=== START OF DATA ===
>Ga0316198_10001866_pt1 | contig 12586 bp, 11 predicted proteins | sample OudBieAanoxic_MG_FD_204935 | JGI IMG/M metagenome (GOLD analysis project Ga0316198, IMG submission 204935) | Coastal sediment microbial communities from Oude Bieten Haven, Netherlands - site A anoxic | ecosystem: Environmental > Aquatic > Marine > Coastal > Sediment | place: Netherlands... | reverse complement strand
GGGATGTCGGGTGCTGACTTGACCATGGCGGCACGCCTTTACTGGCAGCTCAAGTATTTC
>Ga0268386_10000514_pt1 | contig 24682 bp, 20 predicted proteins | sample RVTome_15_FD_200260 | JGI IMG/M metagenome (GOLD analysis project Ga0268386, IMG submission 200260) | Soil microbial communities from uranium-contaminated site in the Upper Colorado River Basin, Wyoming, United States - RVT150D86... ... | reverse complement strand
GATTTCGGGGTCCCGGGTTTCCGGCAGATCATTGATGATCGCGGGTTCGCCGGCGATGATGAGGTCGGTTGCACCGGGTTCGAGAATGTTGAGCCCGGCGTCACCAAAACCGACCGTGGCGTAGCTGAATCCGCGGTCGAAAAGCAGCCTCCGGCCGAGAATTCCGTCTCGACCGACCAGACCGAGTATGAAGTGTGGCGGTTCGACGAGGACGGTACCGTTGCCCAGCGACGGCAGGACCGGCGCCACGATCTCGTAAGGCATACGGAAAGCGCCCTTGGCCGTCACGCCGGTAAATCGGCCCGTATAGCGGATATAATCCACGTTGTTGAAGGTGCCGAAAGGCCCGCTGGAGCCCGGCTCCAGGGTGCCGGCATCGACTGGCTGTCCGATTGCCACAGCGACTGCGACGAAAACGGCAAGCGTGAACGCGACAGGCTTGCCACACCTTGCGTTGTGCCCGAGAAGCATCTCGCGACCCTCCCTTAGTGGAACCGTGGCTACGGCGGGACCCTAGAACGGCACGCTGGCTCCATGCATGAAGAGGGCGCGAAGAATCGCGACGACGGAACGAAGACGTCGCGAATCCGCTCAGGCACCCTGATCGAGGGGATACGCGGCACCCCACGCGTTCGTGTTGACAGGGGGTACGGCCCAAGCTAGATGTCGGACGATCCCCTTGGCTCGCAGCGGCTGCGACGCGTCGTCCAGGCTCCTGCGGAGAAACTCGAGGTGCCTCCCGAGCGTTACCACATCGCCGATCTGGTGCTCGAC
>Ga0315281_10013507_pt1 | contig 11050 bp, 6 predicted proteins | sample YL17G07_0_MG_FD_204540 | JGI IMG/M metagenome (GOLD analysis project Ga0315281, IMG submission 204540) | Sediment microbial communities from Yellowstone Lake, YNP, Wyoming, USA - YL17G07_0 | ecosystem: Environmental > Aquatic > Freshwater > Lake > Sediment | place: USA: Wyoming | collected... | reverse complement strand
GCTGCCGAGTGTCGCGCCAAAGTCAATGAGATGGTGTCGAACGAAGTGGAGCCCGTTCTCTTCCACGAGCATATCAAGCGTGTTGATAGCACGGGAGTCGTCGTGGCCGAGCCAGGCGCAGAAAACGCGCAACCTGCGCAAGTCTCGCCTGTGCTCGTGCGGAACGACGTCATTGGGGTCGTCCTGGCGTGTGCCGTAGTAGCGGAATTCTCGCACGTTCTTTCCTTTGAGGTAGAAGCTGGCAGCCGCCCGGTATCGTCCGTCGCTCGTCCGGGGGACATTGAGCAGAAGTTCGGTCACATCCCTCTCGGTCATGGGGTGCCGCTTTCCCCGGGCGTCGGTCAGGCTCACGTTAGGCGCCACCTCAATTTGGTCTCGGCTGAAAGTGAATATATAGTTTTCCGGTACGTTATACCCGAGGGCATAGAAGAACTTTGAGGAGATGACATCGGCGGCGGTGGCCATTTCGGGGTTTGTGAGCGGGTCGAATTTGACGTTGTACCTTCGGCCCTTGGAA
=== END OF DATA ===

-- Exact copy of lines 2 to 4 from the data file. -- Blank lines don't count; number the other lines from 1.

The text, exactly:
GGGATGTCGGGTGCTGACTTGACCATGGCGGCACGCCTTTACTGGCAGCTCAAGTATTTC
>Ga0268386_10000514_pt1 | contig 24682 bp, 20 predicted proteins | sample RVTome_15_FD_200260 | JGI IMG/M metagenome (GOLD analysis project Ga0268386, IMG submission 200260) | Soil microbial communities from uranium-contaminated site in the Upper Colorado River Basin, Wyoming, United States - RVT150D86... ... | reverse complement strand
GATTTCGGGGTCCCGGGTTTCCGGCAGATCATTGATGATCGCGGGTTCGCCGGCGATGATGAGGTCGGTTGCACCGGGTTCGAGAATGTTGAGCCCGGCGTCACCAAAACCGACCGTGGCGTAGCTGAATCCGCGGTCGAAAAGCAGCCTCCGGCCGAGAATTCCGTCTCGACCGACCAGACCGAGTATGAAGTGTGGCGGTTCGACGAGGACGGTACCGTTGCCCAGCGACGGCAGGACCGGCGCCACGATCTCGTAAGGCATACGGAAAGCGCCCTTGGCCGTCACGCCGGTAAATCGGCCCGTATAGCGGATATAATCCACGTTGTTGAAGGTGCCGAAAGGCCCGCTGGAGCCCGGCTCCAGGGTGCCGGCATCGACTGGCTGTCCGATTGCCACAGCGACTGCGACGAAAACGGCAAGCGTGAACGCGACAGGCTTGCCACACCTTGCGTTGTGCCCGAGAAGCATCTCGCGACCCTCCCTTAGTGGAACCGTGGCTACGGCGGGACCCTAGAACGGCACGCTGGCTCCATGCATGAAGAGGGCGCGAAGAATCGCGACGACGGAACGAAGACGTCGCGAATCCGCTCAGGCACCCTGATCGAGGGGATACGCGGCACCCCACGCGTTCGTGTTGACAGGGGGTACGGCCCAAGCTAGATGTCGGACGATCCCCTTGGCTCGCAGCGGCTGCGACGCGTCGTCCAGGCTCCTGCGGAGAAACTCGAGGTGCCTCCCGAGCGTTACCACATCGCCGATCTGGTGCTCGAC